One hundred days of lockdown, budget cuts, end-of-financial-year donation drives tinged with an added note of passion and a desperately uncertain future for the performing arts. It was against this stark backdrop that Musica Viva Australia grasped the helm and convened a webinar, What’s Next for the Arts? anchored by its CEO, Hywel Sims, with Musica Viva Artistic Director, Paul Kildea, Adelaide Festival’s Executive Director and former CEO of Sydney’s City Recital Hall, Elaine Chia and writer, director and Artistic Director of the Sydney Festival, Wesley Enoch AM.
What IS next for the arts? Despite being painfully disregarded in government welfare packages and considered somehow less worthy of support, it is the arts that have kept us intact in heart, soul and mind, through the lockdown, from watching a play online alone in a dimmed sitting room, a movie with friends complete with choc-tops and pop-corn, an online opera, concert or band. The arts reflect our civilisation and define us as humans. They permeate all facets of life, past, present and future.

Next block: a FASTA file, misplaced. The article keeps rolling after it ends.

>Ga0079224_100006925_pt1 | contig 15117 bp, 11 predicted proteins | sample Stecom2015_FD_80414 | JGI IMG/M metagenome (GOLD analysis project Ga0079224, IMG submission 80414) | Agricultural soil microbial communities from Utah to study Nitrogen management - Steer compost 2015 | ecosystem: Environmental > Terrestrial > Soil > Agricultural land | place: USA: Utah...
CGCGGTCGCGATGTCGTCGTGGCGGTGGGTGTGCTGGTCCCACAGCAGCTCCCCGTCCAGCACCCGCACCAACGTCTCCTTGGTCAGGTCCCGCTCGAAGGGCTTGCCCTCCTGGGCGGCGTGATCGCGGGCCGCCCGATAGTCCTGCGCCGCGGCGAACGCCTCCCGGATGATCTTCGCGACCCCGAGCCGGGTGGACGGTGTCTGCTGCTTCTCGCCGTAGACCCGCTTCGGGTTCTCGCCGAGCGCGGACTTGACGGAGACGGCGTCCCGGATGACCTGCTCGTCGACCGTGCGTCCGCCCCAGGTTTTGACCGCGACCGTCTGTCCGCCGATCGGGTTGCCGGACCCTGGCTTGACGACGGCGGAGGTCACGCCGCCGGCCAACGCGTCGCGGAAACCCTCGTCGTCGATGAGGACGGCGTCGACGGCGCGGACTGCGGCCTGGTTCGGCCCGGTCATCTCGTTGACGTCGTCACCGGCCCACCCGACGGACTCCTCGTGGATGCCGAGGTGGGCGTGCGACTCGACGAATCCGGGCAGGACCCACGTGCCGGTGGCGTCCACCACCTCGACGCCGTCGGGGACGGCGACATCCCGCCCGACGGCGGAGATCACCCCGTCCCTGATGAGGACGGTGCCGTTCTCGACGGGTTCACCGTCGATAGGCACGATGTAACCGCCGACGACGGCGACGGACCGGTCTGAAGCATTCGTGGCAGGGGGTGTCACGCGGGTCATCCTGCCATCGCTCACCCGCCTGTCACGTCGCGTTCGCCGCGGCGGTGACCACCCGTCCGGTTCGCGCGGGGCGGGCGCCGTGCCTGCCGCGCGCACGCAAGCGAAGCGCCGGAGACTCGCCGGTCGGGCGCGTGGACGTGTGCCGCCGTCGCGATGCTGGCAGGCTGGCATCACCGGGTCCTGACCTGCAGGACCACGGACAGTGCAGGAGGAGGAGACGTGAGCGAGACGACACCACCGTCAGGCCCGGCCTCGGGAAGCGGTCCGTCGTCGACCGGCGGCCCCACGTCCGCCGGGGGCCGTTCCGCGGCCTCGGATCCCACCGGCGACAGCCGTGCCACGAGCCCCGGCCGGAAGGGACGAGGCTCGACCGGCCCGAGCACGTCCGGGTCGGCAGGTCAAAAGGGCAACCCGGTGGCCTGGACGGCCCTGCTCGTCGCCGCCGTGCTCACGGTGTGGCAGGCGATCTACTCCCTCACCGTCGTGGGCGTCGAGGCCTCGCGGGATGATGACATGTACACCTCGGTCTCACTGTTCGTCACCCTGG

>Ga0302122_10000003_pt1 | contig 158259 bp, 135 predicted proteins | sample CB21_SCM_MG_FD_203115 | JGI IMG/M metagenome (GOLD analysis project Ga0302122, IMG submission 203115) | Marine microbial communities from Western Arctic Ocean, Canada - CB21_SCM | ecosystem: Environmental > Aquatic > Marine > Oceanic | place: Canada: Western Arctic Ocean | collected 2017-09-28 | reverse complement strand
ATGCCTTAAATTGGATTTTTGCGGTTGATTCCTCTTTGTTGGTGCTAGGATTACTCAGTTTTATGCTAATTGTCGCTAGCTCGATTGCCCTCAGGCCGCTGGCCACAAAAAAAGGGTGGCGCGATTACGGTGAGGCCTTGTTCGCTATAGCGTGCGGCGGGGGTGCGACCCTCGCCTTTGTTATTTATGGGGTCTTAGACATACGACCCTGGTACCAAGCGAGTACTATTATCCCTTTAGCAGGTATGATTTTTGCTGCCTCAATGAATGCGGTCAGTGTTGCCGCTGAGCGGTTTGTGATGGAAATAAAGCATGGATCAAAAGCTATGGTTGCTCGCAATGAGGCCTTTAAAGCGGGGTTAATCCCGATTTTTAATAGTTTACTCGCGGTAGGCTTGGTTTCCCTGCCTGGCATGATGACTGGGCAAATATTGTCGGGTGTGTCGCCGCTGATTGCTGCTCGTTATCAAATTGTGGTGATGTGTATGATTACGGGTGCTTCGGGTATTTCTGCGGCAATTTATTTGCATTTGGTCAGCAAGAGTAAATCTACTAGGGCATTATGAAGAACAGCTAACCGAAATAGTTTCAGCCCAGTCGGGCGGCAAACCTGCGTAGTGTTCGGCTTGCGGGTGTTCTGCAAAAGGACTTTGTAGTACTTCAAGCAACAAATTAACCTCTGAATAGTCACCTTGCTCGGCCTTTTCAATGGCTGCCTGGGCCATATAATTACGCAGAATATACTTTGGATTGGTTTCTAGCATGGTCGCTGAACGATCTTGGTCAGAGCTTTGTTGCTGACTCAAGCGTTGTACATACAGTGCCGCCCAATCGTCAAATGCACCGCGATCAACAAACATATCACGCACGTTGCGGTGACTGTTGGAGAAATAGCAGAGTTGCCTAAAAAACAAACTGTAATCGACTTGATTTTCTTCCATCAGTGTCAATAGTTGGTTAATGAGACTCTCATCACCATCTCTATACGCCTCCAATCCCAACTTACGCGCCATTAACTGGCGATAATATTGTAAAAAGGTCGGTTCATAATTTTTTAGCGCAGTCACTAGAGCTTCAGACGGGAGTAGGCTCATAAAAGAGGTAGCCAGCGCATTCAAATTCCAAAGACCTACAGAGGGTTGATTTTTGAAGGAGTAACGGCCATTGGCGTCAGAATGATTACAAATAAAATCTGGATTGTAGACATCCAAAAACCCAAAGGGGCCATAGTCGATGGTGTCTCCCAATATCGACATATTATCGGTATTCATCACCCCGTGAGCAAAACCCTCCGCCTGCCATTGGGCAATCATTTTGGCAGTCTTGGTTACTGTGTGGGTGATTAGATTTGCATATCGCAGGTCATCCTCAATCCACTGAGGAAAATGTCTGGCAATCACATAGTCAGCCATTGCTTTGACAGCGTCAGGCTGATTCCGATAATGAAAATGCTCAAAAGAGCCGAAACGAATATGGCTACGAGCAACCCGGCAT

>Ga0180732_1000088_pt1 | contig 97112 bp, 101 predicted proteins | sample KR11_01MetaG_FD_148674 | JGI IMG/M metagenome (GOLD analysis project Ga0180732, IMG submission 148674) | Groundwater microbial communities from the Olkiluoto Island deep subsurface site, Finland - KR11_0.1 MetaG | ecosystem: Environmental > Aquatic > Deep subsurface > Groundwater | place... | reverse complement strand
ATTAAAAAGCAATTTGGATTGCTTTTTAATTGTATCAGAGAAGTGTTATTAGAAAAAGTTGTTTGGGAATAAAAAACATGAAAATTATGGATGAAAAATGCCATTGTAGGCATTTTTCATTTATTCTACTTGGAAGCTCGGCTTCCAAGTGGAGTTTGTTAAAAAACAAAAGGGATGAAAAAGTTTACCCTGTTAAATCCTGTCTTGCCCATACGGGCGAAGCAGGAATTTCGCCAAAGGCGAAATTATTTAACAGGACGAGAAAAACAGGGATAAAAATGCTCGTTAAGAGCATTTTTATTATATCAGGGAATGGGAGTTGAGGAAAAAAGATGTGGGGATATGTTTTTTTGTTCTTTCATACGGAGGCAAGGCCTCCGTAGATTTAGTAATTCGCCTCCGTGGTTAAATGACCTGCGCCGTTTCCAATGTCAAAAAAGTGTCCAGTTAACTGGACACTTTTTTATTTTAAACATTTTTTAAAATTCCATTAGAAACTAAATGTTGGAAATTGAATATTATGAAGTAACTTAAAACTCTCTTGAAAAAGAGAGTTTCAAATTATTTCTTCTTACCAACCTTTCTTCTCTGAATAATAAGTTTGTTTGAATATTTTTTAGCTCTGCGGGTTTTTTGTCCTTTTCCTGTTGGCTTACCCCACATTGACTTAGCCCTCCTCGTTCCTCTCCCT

Mid-March was the last time that most of us experienced a live concert. Musica Viva was able to present just one tour this year before blanket cancellations of all live performances. However, in adversity lies opportunity and the creatives agreed that this hiatus which Wesley Enoch labelled “The Great Pause,” has tossed up several observations and opportunities. “It has been a time to rethink and replan on the big cultural conversations required and how we have them” he added. For Paul Kildea, this time has been a chance to “talk, read, think and listen, after years of living away… a wonderful corrective.”
Domestic and international border closures and fluctuating currencies have dictated that there will be many more Australian artists performing in Australia during the next few years. Kildea acknowledges “We have the best people in the world here – we will all grow.” Capitalising on this pool of domestic talent, Enoch says “the community needs to hear our stories and the artist’s view of the world that is as close to the community as you can get.” Elaine Chia agrees that the Adelaide Festival, which has traditionally offered a large international line-up, will now feature more Australian content. Therein lies one leaf of the silver lining – more Australian content and more work for Australian performers.